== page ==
The euro also capitalized on an uneventful sale of debt in Spain, which sold 3.2 billion euros-worth of 12- and 18-month Treasury bills. That bond sale pushed beyond the target, but a large part of the successes were linked with Spanish bank investments, according to analysts. Thursday will see a more challenging debt sale in Spain as the nation sells two- and 10-year bonds.
"The over-arching theme in equity markets is still the re-ignition of the tensions in financial markets on euro zone concerns, and this is something that may stay with us for some time," equity strategy head Gerhard Schwarz with Baader Bank told Reuters.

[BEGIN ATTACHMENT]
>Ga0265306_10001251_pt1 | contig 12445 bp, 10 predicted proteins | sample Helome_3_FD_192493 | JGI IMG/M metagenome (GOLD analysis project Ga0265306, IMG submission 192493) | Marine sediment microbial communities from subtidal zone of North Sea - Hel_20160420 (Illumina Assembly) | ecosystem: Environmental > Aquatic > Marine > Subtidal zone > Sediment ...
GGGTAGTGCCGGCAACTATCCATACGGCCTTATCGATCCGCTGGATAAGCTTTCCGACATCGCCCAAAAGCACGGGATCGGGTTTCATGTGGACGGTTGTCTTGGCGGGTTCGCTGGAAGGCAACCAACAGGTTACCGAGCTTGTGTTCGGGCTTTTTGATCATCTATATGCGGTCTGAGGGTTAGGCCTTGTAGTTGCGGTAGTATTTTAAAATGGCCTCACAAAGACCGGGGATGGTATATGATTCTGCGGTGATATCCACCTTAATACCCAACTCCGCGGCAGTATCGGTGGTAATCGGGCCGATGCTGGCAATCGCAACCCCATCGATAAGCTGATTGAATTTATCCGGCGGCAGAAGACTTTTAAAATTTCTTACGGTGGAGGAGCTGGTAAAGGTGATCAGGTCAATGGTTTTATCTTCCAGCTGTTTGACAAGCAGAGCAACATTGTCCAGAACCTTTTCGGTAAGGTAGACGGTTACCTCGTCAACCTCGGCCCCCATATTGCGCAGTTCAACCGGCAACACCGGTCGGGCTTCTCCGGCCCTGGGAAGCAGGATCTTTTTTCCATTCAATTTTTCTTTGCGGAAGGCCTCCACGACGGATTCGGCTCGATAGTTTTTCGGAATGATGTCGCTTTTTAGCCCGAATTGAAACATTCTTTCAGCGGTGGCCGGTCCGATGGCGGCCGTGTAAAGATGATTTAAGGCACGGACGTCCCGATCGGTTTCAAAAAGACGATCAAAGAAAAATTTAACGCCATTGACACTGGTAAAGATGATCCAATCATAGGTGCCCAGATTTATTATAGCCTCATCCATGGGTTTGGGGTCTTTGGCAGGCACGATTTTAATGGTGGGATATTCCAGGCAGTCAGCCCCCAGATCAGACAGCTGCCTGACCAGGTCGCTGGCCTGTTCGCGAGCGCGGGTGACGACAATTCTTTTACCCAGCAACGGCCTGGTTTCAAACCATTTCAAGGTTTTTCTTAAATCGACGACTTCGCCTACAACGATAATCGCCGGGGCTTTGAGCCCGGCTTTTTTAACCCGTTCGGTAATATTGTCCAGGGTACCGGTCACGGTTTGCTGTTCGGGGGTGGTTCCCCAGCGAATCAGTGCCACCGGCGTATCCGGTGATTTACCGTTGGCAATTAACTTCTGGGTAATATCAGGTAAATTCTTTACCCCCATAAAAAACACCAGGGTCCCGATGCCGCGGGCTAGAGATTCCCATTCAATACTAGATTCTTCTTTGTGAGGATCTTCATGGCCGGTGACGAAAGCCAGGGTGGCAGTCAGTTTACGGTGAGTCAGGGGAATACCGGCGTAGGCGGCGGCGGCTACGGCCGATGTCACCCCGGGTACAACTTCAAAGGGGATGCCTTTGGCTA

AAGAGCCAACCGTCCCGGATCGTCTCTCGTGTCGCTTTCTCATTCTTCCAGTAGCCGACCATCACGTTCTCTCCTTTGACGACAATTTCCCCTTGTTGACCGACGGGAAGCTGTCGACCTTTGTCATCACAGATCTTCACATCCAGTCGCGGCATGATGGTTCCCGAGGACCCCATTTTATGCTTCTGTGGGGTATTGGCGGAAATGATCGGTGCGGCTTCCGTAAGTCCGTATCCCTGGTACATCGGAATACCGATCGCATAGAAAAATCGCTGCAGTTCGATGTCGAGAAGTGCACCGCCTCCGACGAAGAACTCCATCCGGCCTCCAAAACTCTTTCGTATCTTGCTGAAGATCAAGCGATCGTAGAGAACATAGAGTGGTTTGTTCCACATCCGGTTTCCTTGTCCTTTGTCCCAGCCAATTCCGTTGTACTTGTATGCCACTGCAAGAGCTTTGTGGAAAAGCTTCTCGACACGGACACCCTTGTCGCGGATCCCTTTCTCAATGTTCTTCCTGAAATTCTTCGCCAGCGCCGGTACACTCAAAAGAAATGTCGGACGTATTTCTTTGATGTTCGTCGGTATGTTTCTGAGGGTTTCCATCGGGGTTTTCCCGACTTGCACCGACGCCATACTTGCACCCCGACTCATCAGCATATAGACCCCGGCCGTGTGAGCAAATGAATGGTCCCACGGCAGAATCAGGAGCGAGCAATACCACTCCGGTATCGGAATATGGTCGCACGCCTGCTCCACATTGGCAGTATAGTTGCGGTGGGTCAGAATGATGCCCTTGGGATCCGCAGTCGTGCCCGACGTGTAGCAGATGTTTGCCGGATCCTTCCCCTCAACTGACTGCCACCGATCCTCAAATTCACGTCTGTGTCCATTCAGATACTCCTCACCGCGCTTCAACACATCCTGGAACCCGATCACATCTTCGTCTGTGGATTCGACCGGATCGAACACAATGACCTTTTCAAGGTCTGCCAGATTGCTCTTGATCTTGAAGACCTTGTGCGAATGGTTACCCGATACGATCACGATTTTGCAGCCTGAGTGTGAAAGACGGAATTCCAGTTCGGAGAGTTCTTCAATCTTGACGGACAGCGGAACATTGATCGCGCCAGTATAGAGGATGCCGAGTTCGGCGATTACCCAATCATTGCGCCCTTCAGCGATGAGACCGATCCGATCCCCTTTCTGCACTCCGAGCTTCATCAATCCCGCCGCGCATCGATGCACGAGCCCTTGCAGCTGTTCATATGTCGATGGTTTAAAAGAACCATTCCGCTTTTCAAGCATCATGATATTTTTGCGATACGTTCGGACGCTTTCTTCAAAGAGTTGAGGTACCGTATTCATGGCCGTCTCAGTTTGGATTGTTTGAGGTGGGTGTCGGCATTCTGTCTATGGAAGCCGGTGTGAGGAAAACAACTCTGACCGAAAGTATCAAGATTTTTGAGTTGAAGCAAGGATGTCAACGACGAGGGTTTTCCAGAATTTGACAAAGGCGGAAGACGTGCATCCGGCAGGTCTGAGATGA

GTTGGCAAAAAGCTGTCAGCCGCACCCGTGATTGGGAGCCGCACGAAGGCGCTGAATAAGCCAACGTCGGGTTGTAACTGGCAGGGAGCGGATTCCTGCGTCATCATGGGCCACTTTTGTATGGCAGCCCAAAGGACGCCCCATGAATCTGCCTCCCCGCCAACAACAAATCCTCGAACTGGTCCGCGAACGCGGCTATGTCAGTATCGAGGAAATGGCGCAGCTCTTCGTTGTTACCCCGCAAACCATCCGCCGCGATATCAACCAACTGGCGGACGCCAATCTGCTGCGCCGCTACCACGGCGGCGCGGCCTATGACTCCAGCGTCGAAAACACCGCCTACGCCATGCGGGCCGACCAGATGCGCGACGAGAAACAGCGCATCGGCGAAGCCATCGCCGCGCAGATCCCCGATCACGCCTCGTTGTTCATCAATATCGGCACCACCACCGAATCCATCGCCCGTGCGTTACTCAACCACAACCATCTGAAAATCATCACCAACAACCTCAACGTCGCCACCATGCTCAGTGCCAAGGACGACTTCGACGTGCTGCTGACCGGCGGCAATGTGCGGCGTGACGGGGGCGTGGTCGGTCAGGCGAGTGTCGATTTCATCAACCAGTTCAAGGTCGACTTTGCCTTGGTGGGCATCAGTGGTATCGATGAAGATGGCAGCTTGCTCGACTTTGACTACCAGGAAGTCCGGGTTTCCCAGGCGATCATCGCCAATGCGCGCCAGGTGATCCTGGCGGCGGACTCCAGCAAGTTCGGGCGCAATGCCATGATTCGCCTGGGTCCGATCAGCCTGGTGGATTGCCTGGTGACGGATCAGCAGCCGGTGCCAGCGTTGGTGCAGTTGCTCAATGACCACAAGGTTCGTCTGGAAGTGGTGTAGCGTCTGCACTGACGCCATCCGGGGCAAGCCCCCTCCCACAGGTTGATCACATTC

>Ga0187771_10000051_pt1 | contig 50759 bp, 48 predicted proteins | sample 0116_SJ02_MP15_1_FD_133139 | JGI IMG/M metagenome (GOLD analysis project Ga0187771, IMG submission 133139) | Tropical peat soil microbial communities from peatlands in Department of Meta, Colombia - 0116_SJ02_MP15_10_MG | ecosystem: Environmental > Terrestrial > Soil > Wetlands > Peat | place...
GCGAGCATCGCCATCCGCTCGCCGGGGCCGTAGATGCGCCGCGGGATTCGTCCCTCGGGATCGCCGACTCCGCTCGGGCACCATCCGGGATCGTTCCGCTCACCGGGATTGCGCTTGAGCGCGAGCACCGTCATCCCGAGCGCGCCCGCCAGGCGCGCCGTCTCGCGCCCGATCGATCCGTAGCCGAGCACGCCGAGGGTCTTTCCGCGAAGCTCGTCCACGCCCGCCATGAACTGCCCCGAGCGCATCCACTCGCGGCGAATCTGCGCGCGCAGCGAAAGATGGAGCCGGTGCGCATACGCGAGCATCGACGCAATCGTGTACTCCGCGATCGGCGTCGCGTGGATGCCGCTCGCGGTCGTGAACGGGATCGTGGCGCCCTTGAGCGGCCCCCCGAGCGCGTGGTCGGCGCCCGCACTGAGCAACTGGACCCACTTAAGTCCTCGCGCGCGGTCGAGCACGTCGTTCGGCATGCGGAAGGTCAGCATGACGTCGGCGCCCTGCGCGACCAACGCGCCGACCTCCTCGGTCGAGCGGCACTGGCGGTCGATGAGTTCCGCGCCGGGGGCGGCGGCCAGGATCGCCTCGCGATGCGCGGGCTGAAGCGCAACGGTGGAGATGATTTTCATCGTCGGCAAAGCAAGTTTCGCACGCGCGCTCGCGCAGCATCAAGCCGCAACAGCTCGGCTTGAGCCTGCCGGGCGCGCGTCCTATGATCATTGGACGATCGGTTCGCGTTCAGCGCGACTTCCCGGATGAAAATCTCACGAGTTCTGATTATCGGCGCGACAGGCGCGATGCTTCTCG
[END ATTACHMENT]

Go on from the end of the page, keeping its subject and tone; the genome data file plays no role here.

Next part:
The euro climbed from scraping its lowest value in two months on Monday while analysts prepared for the U.S. data about housing and industrial production, both of which are due on Tuesday and likely to impact the performance of the euro.
Germany, the host of the largest economic system in the euro zone, saw investor and analyst expectations rise to 23.4 after registering 22.3 in March, according to Bloomberg.